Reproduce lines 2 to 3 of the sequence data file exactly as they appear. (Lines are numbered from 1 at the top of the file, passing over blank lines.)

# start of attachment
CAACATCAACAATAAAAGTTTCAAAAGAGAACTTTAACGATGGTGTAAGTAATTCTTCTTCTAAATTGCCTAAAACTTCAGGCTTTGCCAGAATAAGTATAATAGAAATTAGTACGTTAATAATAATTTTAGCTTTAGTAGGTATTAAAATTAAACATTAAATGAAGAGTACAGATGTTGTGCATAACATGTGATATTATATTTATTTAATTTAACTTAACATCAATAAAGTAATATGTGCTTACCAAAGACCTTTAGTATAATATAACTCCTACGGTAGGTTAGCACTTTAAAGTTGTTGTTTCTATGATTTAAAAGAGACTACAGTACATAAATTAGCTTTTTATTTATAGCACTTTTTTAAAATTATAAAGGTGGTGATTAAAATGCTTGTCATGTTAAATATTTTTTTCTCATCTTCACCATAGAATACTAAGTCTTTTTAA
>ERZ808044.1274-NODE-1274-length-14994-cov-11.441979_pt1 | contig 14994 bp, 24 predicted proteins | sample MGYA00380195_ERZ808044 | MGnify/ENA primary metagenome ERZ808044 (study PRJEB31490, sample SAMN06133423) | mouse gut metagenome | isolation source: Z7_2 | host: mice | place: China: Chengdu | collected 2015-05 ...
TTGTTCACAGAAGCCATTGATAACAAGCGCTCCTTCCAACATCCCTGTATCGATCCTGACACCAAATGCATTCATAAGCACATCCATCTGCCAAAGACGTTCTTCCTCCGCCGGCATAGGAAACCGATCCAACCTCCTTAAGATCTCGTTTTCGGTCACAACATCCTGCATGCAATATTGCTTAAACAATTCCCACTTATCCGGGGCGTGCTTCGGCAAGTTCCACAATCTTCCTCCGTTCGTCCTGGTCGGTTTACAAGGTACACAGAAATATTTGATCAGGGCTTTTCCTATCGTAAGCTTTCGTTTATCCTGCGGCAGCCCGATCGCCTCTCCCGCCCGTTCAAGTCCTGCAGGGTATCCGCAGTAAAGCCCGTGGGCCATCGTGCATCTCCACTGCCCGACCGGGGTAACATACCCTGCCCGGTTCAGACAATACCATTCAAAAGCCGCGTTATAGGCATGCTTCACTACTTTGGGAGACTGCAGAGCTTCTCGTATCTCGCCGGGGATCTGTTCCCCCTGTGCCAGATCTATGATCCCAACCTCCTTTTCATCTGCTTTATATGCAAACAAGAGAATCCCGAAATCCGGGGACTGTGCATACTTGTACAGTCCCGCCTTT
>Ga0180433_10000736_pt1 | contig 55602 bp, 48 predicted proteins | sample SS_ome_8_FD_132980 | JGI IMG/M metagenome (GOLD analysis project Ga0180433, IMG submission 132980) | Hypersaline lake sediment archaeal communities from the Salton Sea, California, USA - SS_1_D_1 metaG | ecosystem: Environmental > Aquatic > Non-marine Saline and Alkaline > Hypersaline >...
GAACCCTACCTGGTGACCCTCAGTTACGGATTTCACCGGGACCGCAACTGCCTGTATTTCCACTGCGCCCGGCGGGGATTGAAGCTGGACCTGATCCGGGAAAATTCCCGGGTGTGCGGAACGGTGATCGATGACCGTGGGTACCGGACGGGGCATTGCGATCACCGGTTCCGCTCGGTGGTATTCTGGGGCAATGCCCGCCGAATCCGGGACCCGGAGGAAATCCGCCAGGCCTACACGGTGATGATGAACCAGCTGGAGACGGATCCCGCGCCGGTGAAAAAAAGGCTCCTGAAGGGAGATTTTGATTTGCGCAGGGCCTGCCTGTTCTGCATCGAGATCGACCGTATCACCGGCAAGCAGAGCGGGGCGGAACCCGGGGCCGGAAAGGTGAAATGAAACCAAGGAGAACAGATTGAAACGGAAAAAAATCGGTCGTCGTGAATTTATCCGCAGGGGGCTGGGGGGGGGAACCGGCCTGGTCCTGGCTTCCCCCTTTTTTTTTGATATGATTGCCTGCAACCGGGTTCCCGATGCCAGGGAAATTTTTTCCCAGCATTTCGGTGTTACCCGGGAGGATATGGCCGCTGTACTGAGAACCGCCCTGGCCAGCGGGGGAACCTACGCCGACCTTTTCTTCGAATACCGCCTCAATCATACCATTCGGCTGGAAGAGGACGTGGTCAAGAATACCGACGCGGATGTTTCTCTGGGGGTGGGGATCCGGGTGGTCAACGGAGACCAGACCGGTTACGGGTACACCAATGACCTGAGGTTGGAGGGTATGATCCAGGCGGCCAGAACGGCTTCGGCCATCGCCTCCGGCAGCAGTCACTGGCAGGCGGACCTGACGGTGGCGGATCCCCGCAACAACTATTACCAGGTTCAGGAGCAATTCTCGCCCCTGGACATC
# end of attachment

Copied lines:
>ERZ808044.1274-NODE-1274-length-14994-cov-11.441979_pt1 | contig 14994 bp, 24 predicted proteins | sample MGYA00380195_ERZ808044 | MGnify/ENA primary metagenome ERZ808044 (study PRJEB31490, sample SAMN06133423) | mouse gut metagenome | isolation source: Z7_2 | host: mice | place: China: Chengdu | collected 2015-05 ...
TTGTTCACAGAAGCCATTGATAACAAGCGCTCCTTCCAACATCCCTGTATCGATCCTGACACCAAATGCATTCATAAGCACATCCATCTGCCAAAGACGTTCTTCCTCCGCCGGCATAGGAAACCGATCCAACCTCCTTAAGATCTCGTTTTCGGTCACAACATCCTGCATGCAATATTGCTTAAACAATTCCCACTTATCCGGGGCGTGCTTCGGCAAGTTCCACAATCTTCCTCCGTTCGTCCTGGTCGGTTTACAAGGTACACAGAAATATTTGATCAGGGCTTTTCCTATCGTAAGCTTTCGTTTATCCTGCGGCAGCCCGATCGCCTCTCCCGCCCGTTCAAGTCCTGCAGGGTATCCGCAGTAAAGCCCGTGGGCCATCGTGCATCTCCACTGCCCGACCGGGGTAACATACCCTGCCCGGTTCAGACAATACCATTCAAAAGCCGCGTTATAGGCATGCTTCACTACTTTGGGAGACTGCAGAGCTTCTCGTATCTCGCCGGGGATCTGTTCCCCCTGTGCCAGATCTATGATCCCAACCTCCTTTTCATCTGCTTTATATGCAAACAAGAGAATCCCGAAATCCGGGGACTGTGCATACTTGTACAGTCCCGCCTTT